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Behavioral Neurology

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  1. Behavioral Neurology

  2. Behavioral Neurology(Cognitive and Behavioral Neurology) • - is dealing with disorders of higher nervous functions • resulting from structural brain damage (directed attention, • mood, gnostic functions, cognitive functions, memory, …) • investigates a relationship between brain and behavior, • between brain and mind • relatively young, interdisciplinary field of study – neurology, • psychiatry, neuropsychology • in the past BN dealt mainly with dementias and aphasias, • currently BN is rather focused on frontal and temporal lobe • syndromes, consciousness (awareness) and attention, • agnosias, and many other aspects of HNF.

  3. Phineas Gage • 1848, New England • PG, 25 years, efficient and faithful foreman on the railroad construction through Vermont. • When preparing the rock shooting PG mistakenly ram down powder and detonator with iron rod (needful sand was missing). • During the explosion the iron rod (length 1 m, diameter 4 cm, 6 kg) threw open Gage’s left cheek, bashed in the base skull, passed over the ventral part of the brain and catapulted through crown of the head. • Personality change: „he started to be volatile, impolite, time to time he was extremely foul-mouthed and stubborn“. For incredibility he lost a good job, rotated with many work places (incl. career in circus), he became an alcoholic and desperate. The neurological status was otherwise normal. • He died in 38 years because of status epilepticus.

  4. H. Damasio, 1992

  5. Patient H.M. • Intractable temporal lobe epilepsy from the age of 16 yrs • 1953 – W. Scoville – bilateral resection of mesiotemporal regions. • Postoperatively persisted serious anterograde amnesia (impairment of storage)

  6. Examination of mental functions • It should be a requisite part of standard neurologic examination – at least Mini Mental State Examination should be performed in neurologic pts. • It has to be systematic and hierarchic (level of consciousness  directed attention  cognition, mood, speech) • Golden neurologic rule „to localize a lesion“ should be applied for mental functions too (neuronal networks). • Extremely important is thorough history taking(changes in pt’s behavior) and focusing on the pt’s behavior during the examination (evaluation of his/her appearance, cooperation, attention, memory, mental flexibility, social adaptability, ability of nonverbal communication, depressive symptomatology, etc.).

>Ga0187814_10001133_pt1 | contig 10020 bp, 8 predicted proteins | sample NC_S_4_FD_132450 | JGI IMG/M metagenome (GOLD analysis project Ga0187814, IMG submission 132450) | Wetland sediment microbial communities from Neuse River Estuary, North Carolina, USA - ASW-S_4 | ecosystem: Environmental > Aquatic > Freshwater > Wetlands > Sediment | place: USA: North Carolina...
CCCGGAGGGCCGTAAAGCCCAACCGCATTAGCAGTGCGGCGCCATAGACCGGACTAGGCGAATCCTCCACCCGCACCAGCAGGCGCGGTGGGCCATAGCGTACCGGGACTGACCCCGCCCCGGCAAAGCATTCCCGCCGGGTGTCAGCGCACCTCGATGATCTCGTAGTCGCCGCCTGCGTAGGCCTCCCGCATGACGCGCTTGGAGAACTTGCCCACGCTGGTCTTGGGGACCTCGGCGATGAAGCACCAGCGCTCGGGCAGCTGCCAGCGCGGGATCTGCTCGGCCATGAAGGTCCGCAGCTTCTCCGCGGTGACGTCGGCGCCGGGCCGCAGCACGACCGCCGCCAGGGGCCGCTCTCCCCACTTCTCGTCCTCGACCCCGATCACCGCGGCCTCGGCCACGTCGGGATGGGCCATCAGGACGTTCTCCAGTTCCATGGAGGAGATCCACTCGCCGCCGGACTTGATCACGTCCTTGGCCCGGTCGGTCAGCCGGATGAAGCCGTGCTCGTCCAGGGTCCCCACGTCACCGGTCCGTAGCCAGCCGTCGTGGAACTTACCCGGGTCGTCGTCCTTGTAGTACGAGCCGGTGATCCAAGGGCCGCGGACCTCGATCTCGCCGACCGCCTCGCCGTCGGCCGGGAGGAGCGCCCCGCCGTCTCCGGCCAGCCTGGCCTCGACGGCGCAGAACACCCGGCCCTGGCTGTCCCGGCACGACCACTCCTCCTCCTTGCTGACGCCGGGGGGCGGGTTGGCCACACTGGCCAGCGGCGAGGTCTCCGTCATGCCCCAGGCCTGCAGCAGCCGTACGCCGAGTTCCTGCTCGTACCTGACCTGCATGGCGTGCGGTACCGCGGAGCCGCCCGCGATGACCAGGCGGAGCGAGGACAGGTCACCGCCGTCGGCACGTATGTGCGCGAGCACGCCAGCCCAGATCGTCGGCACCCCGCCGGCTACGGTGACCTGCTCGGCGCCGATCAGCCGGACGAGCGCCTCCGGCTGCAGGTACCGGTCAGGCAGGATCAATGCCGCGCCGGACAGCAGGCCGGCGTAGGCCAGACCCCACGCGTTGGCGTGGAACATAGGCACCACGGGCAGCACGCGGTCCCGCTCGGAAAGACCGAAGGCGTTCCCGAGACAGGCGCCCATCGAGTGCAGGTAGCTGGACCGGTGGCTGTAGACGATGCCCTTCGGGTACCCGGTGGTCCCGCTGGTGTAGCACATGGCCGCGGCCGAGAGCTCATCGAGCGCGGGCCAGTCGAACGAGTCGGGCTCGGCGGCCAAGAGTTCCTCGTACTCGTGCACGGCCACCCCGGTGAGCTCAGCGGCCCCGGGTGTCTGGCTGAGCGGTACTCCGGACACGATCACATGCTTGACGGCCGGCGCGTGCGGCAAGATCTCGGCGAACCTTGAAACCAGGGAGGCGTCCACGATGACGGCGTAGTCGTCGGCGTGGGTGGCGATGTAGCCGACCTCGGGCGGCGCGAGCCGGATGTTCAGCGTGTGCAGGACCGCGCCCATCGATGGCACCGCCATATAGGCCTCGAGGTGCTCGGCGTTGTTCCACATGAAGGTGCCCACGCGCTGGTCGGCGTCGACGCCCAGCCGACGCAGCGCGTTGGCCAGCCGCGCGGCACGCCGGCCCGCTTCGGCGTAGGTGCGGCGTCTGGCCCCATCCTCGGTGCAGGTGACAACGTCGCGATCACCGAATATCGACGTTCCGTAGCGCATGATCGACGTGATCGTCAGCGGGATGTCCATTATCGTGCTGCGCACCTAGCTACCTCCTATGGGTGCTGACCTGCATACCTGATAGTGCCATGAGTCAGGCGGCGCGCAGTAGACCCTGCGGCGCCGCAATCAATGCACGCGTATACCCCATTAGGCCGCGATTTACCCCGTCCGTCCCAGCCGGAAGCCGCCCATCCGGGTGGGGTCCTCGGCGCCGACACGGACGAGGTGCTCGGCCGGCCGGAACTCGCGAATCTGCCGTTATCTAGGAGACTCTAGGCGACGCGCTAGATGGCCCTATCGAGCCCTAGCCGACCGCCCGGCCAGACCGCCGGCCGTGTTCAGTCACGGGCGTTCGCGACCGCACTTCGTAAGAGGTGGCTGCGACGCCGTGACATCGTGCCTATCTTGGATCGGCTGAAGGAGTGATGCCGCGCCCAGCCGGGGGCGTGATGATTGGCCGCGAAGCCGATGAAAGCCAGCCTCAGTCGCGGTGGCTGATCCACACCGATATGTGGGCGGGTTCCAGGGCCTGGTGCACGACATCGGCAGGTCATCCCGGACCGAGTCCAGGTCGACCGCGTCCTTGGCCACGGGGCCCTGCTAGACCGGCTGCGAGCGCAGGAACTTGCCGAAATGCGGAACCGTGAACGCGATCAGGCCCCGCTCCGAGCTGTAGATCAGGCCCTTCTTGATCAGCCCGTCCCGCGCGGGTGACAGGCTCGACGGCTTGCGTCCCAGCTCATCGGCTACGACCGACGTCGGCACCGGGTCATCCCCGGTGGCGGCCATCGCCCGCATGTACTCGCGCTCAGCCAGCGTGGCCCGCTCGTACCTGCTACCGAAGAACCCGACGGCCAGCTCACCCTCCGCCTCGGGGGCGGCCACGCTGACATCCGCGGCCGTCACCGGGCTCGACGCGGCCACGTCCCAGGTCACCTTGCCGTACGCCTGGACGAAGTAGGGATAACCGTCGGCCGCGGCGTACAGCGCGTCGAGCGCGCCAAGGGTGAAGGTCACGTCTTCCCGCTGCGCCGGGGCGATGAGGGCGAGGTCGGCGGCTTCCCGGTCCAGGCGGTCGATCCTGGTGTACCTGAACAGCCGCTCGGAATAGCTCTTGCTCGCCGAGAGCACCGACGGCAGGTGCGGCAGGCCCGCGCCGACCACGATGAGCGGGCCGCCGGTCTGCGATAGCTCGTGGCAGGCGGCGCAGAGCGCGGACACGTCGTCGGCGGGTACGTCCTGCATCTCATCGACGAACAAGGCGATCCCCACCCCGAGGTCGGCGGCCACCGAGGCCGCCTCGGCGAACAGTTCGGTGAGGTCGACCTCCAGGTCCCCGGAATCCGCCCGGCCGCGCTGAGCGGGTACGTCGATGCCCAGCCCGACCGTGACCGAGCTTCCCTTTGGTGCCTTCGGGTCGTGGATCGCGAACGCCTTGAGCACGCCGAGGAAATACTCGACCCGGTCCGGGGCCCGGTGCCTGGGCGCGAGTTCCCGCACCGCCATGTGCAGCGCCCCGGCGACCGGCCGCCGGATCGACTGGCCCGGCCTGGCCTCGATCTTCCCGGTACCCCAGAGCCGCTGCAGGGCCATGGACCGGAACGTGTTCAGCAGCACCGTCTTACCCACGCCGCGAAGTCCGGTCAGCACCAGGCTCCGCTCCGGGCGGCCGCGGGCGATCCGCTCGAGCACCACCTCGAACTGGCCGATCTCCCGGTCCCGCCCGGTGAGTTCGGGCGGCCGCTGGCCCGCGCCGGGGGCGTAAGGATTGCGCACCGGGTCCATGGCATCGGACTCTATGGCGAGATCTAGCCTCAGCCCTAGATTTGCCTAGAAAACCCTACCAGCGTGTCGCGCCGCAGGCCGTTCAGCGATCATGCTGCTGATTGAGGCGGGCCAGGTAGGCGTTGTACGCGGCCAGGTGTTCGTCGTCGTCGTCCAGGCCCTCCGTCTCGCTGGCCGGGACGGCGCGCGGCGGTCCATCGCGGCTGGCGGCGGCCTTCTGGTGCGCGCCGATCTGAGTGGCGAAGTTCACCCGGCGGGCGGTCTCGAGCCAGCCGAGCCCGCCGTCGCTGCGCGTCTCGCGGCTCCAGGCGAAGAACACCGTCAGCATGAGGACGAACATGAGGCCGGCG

7. Bedside tests of attention • Luria (fist-palm-side) test • Luria sketch (visual completion test)(alternating square and pointed figs.) • Continuous performance test After registering target digit in presented digit chain a subject has to knock on a table 4-9-1-7-5-4-0-7-9-2-4-3-7-5-0-2 • Digit span test (3-7) – subject has to learn and repeat long digit chains, also test on short-term memory

  8. Large-scale neural network for directed attention (Mesulam MM)

  9. Neglect syndrome= a failure to report, respond, or orient to contralateral novel stimuli that is caused by damage of large-scale neural network for directed attention and not by an elemental sensorimotor deficit. It is a form of selective unawareness. Pts with neglect syndrome often appears to be unaware of contralateral stimuli, they ignore these items, and do not react to them.Within neglect there can be hemiakinesia (motor neglect = movement deficiency = pseudohemiparesis), anosognosia and/or anosodiaforia (absence of concomitant emotions for serious functional deficit).

  10. Bedside memory testing is limited (mesiotemporal regions – hipp,entorh, perirh, GP) episodic m. (autobiographic data) long-term m. (> 1 min) Explicite memorysemantic m. (declarative) (encyclopedic knowledge) (visual x verbal, recall x recognition) short-term (working) m. (30-40 s) (digit span) procedural m. (completing word fragment, m. for movements) Implicit memory demonstrated by completion priming of tasks that do not require conscious processing = the ability to acquire a motor skills or cognitive routines by experience (more extensive reg. – MT+LT,P,O) F (DLPFC + associative visual and auditory areas) (subcortical circuits – BG, cerebellum + ctx visual, motor,..) H O S P - - - -

  11. Disorders of symbolic functions Dysphasia - disorders of speech (Motor or expressive /Broca΄s/ dysphasia; Sensory or receptive /Wernicke΄s/ dysphasia; Global dysphasia). DOMINANT HEMISPHERE Aprosodia – impairment of affective component of speech (speech melody, intonation, voice timbre, use of pauses, etc.) řečově nedominantní hemisféra). NON-DOMINANT HEMISPHERE Dressing apraxia - difficulties in dressing, e.g. Getting arm into pyjamas, … Constructional apraxia – innability to copy geometrical pattern Alexia - disturbance of reading (angular or lingual g. within dominant hemisphere). Agraphia - disturbance of writing (GFM or PO junction of the dominant hemisphere). Acalculia - disturbance of calculation (dominant hemisphere, also within the Gerstmann΄s syndrome – angular g.).